"94 and Swingin'" - Meet Alto Saxophonist & Composer Vinnie Riccitelli
Meet the oldest up and coming star the world of jazz music has ever seen! His name is Vinnie Riccitelli and he's the veritable 94-year-old New York City saxophonist and composer. These days he's promoting his new CD with his octet, and it’s called For the Record.
It's been 65 years since he released his first and only album into the world. That freshman release came out in 1956. Jazz from The Westchester Workshop was a tasty and inventive album that critics & fans embraced.
"I don't know how I got this sound. I never wrote anything until I was 30 years old." said Vinnie recently, "I went to Julliard when I got out of the Navy. My brother was there too. I used to look at this roman numeral system he did for harmony, and it got me interested."
Vinnie is a self-taught musician that never took a lesson in harmony. He was self-driven and sat at the piano and figured out that roman numeral system. Simply because mathematics made sense to him. From there, a flavor was invented, and he would go on to thrill audiences for decades.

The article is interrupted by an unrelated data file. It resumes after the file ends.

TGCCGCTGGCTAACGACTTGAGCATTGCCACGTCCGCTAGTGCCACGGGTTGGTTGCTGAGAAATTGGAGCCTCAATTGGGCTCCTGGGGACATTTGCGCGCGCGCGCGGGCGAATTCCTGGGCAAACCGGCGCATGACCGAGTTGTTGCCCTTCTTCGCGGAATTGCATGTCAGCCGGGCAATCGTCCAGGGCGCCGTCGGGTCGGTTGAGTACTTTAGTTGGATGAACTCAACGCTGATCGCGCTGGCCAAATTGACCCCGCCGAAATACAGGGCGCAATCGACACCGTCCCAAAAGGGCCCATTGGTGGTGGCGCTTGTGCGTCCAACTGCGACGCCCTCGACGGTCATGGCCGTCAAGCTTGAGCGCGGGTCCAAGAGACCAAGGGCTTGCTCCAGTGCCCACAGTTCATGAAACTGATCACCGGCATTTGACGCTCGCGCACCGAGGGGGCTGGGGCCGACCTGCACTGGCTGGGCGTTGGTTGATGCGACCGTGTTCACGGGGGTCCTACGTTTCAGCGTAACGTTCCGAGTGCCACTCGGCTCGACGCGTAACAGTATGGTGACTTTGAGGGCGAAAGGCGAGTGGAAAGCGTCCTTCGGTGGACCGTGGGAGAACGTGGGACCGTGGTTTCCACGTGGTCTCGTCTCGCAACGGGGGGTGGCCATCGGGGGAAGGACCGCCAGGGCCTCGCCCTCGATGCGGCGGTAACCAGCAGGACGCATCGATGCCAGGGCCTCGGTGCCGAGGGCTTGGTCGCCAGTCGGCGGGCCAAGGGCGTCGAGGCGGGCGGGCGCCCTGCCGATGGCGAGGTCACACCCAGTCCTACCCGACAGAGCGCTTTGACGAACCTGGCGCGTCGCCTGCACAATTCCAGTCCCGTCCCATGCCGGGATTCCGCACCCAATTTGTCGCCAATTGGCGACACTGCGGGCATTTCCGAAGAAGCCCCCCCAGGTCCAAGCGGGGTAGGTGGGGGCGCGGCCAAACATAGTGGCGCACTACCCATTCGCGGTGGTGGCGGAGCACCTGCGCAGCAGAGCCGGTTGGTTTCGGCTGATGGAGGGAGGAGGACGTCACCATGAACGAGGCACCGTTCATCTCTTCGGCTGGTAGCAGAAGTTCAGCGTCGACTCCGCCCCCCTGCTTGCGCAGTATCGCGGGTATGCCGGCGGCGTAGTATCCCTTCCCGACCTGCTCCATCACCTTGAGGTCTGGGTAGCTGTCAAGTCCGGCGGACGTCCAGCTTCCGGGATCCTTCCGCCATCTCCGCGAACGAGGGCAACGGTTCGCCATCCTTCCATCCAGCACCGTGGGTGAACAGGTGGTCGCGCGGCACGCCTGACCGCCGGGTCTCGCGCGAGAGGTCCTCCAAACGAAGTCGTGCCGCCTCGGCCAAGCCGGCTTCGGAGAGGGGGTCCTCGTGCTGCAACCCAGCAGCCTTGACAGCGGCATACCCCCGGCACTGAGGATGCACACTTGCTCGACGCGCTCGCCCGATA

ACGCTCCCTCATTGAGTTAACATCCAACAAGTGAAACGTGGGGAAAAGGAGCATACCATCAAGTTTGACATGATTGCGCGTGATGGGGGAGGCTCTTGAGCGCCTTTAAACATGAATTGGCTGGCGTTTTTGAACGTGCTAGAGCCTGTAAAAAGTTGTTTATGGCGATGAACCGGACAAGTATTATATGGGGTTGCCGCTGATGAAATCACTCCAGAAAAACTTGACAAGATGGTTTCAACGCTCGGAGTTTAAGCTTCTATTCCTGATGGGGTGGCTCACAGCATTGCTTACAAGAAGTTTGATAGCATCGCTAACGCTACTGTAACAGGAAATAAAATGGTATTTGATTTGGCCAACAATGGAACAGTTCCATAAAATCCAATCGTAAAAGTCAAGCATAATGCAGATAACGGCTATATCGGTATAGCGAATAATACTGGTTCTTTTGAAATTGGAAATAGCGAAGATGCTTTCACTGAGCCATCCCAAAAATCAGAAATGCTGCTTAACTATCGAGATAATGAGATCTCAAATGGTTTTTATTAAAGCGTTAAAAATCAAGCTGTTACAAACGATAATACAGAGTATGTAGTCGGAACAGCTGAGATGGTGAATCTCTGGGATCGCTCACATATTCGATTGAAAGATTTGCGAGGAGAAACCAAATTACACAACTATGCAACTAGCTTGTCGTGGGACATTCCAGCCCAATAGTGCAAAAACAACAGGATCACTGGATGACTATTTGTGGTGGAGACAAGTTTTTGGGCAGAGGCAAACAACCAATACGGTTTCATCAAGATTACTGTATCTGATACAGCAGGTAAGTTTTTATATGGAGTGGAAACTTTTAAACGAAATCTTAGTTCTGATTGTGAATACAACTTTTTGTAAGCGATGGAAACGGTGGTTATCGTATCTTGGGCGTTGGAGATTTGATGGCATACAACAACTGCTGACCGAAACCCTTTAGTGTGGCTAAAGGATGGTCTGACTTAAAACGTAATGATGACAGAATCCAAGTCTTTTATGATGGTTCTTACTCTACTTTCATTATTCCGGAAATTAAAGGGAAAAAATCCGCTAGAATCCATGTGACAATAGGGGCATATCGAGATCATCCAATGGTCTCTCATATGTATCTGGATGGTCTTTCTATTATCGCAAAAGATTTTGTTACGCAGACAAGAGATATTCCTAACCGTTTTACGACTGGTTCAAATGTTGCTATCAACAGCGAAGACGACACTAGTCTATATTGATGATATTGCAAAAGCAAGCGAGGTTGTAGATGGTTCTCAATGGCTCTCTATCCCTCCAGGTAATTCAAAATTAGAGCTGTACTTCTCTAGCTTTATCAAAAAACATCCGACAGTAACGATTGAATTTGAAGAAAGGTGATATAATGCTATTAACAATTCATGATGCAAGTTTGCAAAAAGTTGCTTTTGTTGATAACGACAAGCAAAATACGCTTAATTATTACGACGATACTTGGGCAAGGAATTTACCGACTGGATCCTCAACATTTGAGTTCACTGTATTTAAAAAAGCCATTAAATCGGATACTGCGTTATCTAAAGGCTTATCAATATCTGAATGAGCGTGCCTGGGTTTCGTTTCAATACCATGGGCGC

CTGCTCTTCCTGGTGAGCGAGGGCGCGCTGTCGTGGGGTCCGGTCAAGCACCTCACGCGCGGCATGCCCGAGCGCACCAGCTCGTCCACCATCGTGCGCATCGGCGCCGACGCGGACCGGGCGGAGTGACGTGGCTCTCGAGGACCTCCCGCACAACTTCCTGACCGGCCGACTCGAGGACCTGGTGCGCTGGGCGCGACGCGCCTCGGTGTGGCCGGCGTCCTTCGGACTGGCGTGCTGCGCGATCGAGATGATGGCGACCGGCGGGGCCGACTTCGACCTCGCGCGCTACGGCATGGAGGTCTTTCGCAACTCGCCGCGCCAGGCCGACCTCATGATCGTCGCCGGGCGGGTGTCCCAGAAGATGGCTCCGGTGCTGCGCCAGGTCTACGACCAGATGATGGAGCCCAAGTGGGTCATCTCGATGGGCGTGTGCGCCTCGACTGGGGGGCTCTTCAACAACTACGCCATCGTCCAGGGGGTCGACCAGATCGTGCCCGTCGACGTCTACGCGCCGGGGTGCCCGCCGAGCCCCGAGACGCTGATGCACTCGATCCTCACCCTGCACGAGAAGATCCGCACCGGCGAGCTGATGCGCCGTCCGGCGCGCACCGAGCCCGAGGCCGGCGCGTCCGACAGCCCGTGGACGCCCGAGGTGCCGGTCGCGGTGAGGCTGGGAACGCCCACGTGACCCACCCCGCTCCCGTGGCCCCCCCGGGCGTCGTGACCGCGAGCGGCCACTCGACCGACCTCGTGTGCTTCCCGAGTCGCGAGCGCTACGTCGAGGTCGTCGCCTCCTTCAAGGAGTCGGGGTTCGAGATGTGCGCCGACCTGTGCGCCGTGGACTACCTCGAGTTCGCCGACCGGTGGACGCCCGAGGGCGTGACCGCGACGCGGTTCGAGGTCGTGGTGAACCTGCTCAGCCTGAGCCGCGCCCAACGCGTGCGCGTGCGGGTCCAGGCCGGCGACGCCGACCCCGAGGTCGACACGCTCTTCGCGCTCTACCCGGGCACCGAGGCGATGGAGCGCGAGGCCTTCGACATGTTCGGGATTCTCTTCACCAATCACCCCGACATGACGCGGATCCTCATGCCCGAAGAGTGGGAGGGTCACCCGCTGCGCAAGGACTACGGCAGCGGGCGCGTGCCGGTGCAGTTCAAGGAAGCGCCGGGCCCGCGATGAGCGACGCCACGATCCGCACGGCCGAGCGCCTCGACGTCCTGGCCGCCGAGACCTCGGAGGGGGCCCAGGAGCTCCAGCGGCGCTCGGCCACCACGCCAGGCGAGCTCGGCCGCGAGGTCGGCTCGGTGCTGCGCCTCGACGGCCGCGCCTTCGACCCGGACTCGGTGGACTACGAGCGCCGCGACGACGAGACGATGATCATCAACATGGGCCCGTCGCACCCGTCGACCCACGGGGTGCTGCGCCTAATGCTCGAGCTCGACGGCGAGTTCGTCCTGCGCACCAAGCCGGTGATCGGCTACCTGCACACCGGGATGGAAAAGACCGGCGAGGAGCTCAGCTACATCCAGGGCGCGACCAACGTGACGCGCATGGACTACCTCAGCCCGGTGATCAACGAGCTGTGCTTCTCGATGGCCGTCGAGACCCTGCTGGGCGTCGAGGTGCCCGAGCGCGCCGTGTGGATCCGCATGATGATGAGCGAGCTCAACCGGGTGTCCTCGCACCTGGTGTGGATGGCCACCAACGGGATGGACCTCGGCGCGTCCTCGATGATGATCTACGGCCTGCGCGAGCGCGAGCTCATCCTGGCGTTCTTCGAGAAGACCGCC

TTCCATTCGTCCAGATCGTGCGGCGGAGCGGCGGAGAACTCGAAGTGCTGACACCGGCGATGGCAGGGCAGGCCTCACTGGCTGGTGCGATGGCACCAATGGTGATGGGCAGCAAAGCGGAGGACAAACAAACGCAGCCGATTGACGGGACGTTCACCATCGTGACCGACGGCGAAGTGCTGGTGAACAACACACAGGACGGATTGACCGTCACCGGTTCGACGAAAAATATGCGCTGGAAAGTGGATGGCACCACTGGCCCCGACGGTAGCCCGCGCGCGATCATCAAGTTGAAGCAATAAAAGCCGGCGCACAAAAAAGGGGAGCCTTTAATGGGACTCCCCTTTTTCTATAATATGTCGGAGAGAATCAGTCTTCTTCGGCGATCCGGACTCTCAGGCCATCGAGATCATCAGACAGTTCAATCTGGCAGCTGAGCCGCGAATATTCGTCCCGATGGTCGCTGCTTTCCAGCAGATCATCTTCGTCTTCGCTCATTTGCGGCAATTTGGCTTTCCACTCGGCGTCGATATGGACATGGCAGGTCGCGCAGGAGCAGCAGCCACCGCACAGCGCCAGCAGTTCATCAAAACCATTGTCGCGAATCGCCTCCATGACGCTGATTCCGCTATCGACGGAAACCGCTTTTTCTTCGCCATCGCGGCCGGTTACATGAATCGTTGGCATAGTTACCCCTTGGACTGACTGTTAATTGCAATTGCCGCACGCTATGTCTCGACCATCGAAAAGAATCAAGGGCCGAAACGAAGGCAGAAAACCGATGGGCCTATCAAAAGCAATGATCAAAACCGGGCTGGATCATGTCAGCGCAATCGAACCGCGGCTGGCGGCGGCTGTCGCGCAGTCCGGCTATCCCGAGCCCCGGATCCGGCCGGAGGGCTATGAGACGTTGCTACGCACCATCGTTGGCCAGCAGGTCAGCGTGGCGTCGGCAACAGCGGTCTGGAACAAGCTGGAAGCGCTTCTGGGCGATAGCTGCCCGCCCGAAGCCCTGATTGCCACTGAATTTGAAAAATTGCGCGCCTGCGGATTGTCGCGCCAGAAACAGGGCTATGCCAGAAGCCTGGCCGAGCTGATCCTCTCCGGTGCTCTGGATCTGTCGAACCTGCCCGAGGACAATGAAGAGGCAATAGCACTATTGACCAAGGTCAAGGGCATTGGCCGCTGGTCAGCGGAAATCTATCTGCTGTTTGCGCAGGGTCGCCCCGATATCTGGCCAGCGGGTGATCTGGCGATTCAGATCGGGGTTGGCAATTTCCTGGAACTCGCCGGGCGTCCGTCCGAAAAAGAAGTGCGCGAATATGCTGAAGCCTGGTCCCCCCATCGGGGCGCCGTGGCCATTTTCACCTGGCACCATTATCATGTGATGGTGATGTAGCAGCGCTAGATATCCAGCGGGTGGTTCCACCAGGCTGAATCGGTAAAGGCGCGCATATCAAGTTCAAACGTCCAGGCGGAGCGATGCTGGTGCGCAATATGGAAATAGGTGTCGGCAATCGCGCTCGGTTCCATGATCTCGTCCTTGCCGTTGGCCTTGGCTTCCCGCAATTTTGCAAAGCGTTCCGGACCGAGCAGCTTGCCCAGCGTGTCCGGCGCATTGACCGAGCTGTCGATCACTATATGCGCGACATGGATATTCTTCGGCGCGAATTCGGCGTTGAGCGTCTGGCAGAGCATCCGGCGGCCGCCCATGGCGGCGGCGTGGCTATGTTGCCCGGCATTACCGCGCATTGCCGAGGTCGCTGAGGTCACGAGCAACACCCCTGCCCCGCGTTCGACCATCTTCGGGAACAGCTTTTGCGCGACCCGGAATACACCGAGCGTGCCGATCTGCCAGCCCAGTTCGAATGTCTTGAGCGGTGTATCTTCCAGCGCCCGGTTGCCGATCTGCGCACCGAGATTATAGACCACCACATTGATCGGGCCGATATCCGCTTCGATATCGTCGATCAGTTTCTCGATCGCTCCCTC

"I worked with Frank Sinatra, Dean Martin, Sammy Davis Jr., Liberace, Johnny Mathis. You name it, I've been on stage with all these people," Vinnie noted. "That was only a part of it. Every time someone asked me to go on the road, I said that I had it good here. Why would I go out on the road? I had a family to raise. I have never really been out of work until recently . . . I got too old to play."
There's a strong likelihood that most people have never heard of Vinnie. This comes from a musician that played professionally from 1941 to 2018. Over those 77 years, he collected an anthology of stories that is thick with history and one that he is very proud of.
"I spent my whole life making my living doing my hobby. Are you kidding? I don't regret one minute of it," Vinnie mused. "Even with the rotten band I had to play with occasionally. It would always be over with at the end of the night."
For every gig and recording he was a part of, he had a very simple desire as a professional musician.
"I just want people to hear my music. That's all," Vinnie said. "If people get joy out of listening to that music, they don't have to know me. It makes me feel good that they like it.”
Hear the full Interview from Neon Jazz